A malnourished baby girl died while under an intense supervision order of the Department of Child Safety. The child's mother, 35, will appear in the Brisbane Magistrate's Court today charged with the manslaughter of the four-month-old girl on the grounds of parental negligence for failing to provide adequate care and nourishment. Police will allege the baby gained only 500g in her four-month life and weighed 3300g when she died from bronchopneumonia at her mother's Brisbane home in July 2004. Her death was believed to be have been the result of complications from being malnourished.
The baby was underweight when she was born at 2800g and suffering from methadone withdrawal among other medical problems. She gained the 500g in the first five weeks of her life in hospital and did not put on any more weight while living with her mother under departmental supervision, government sources said yesterday. Upper Mt Gravatt detectives also charged the baby's father, 39, with her manslaughter and he will face court later this month.
Medical experts contacted by The Courier-Mail said the average growth rate of a normal baby was between 150g and 160g a week. It is understood police will seek a meeting with the Crime and Misconduct Commission over the Department of Child Safety's handling of the case. The department had left the baby in the care of her mother, who was placed under an intensive management plan and the supervision of a case worker. Government sources told The Courier-Mail last night that, under the plan, case workers were supposed to conduct random weekly visits, ensure the mother maintained medical appointments, as well as involve a community health worker. It is understood case workers instead often made pre-arranged visits with the baby's mother and, in the weeks when they could not attend, spoke to her over the telephone.
The sources said the mother had allegedly failed to keep some medical appointments and the department's last contact with her was a telephone call in the week before the baby died. They said a case worker's file notes show she had recorded the baby as "thriving" but they did not contain any information that showed the baby had ever been weighed. A spokesperson for Child Safety Minister Desley Boyle said an external review found no reason to conclude the department's actions in any way impacted on the child's death. He said allegations made to The Courier-Mail were at odds with departmental information.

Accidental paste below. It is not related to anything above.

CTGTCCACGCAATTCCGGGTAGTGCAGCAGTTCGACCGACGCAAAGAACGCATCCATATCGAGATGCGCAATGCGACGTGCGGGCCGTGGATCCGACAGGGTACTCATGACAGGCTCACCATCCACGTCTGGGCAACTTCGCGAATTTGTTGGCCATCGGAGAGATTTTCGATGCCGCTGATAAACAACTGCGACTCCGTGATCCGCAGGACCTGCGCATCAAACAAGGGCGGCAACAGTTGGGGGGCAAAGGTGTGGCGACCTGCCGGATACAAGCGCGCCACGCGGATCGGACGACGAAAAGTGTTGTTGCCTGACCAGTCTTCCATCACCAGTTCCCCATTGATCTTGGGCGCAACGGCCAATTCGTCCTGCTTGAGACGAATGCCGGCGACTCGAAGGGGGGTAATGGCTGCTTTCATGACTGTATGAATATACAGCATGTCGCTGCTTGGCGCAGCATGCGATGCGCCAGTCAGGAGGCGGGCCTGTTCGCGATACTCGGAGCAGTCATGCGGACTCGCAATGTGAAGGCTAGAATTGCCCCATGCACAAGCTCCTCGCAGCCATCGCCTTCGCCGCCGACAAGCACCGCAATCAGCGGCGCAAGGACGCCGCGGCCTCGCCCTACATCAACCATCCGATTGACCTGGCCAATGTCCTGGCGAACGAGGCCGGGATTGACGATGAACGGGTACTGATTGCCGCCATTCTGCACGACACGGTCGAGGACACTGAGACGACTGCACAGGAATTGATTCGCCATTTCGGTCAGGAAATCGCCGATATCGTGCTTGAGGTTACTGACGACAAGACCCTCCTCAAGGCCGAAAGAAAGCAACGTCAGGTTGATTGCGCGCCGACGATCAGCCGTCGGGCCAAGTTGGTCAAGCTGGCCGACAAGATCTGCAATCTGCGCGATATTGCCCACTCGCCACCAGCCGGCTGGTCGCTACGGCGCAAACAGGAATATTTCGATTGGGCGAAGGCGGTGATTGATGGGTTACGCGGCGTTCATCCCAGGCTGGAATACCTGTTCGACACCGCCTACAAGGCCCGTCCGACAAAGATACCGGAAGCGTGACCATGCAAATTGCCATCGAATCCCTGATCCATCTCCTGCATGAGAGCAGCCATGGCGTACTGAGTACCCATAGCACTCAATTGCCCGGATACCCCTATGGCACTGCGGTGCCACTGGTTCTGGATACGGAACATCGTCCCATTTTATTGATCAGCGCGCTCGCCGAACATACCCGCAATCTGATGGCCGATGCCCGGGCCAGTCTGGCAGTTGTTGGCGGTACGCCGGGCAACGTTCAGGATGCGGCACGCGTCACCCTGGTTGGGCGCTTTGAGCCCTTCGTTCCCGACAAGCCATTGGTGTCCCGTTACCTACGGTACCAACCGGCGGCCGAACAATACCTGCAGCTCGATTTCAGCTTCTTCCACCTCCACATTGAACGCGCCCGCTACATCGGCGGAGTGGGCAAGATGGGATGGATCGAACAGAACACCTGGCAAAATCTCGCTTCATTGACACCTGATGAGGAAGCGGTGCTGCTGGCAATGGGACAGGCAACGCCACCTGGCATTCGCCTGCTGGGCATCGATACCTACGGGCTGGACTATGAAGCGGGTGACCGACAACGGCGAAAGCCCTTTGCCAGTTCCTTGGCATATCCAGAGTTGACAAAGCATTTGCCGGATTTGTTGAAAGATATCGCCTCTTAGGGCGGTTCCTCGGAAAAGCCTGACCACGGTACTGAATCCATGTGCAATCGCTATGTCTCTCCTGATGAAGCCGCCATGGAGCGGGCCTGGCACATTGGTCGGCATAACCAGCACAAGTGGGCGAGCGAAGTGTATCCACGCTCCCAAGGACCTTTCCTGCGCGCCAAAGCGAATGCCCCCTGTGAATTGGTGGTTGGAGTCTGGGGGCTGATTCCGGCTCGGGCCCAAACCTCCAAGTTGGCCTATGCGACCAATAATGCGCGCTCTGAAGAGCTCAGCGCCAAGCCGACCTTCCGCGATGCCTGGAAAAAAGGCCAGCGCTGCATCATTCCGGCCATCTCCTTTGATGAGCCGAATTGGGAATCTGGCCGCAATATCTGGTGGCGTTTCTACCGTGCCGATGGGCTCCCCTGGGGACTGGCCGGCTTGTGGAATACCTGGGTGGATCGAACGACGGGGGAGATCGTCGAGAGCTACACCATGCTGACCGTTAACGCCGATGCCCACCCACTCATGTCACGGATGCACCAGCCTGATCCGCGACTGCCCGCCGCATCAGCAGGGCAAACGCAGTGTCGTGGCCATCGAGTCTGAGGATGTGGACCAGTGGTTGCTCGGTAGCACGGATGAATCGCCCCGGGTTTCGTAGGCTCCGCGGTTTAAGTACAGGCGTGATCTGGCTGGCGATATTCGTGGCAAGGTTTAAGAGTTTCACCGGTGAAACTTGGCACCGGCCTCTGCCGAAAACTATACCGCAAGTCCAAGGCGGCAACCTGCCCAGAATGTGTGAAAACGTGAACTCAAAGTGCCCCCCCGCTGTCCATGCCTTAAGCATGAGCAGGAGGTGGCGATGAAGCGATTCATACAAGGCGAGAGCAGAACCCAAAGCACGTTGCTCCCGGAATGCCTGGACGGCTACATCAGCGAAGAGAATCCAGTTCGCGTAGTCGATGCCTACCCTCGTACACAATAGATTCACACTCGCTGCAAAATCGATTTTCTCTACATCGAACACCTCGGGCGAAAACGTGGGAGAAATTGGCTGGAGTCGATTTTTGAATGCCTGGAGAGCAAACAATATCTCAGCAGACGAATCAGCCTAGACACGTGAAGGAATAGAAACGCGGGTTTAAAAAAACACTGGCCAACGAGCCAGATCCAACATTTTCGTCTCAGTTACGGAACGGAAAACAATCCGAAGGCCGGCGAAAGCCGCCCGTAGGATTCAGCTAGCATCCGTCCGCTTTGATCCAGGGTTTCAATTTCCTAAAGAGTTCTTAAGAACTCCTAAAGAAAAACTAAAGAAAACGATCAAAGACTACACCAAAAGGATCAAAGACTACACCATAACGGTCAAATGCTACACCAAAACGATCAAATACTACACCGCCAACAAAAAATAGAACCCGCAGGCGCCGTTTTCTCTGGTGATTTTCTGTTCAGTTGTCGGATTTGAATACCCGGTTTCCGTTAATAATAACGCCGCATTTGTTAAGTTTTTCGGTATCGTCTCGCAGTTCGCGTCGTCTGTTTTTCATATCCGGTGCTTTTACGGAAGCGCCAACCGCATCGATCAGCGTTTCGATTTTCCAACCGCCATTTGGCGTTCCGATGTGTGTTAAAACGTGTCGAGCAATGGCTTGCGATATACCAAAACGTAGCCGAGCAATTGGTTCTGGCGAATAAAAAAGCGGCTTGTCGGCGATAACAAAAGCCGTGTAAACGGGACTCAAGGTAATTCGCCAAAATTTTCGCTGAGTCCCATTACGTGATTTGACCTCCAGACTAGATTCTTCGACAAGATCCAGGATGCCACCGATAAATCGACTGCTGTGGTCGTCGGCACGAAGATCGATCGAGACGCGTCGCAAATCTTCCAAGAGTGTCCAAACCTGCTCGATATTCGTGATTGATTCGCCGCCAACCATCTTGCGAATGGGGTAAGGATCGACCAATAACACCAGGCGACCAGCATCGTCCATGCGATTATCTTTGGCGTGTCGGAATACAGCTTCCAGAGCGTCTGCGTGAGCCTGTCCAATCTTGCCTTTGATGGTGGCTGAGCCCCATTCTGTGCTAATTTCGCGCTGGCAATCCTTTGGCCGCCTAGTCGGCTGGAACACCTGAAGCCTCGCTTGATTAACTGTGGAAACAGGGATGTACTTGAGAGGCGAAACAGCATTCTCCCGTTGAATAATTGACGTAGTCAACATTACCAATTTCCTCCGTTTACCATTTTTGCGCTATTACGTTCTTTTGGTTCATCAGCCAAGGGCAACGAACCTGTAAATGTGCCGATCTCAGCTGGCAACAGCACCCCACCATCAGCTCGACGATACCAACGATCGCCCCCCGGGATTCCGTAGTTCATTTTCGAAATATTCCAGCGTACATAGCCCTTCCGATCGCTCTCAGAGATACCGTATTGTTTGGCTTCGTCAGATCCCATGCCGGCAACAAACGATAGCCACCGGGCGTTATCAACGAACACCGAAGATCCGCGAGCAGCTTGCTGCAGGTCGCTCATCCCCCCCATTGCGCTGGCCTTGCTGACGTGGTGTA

The Australian Left wants education reform too
Postmodern bu**sh** may have finally had its day
Kevin Rudd will demand "quality control" from the nation's schools to guarantee the children of working families a good education. Setting out his broad guide to beating John Howard at next year's election, the new Opposition Leader said yesterday he would not allow the Commonwealth to shovel billions of dollars in education funding to the states without schools performing to adequate standards.
As Mr Rudd wrestled with the final places on his new front bench, expected to be announced over the weekend, he promised a review of all party policy over Christmas. He said Labor's industrial campaign would be extended "beyond the workplace", saying the most critical aspect of fairness from the party was in "educational opportunity".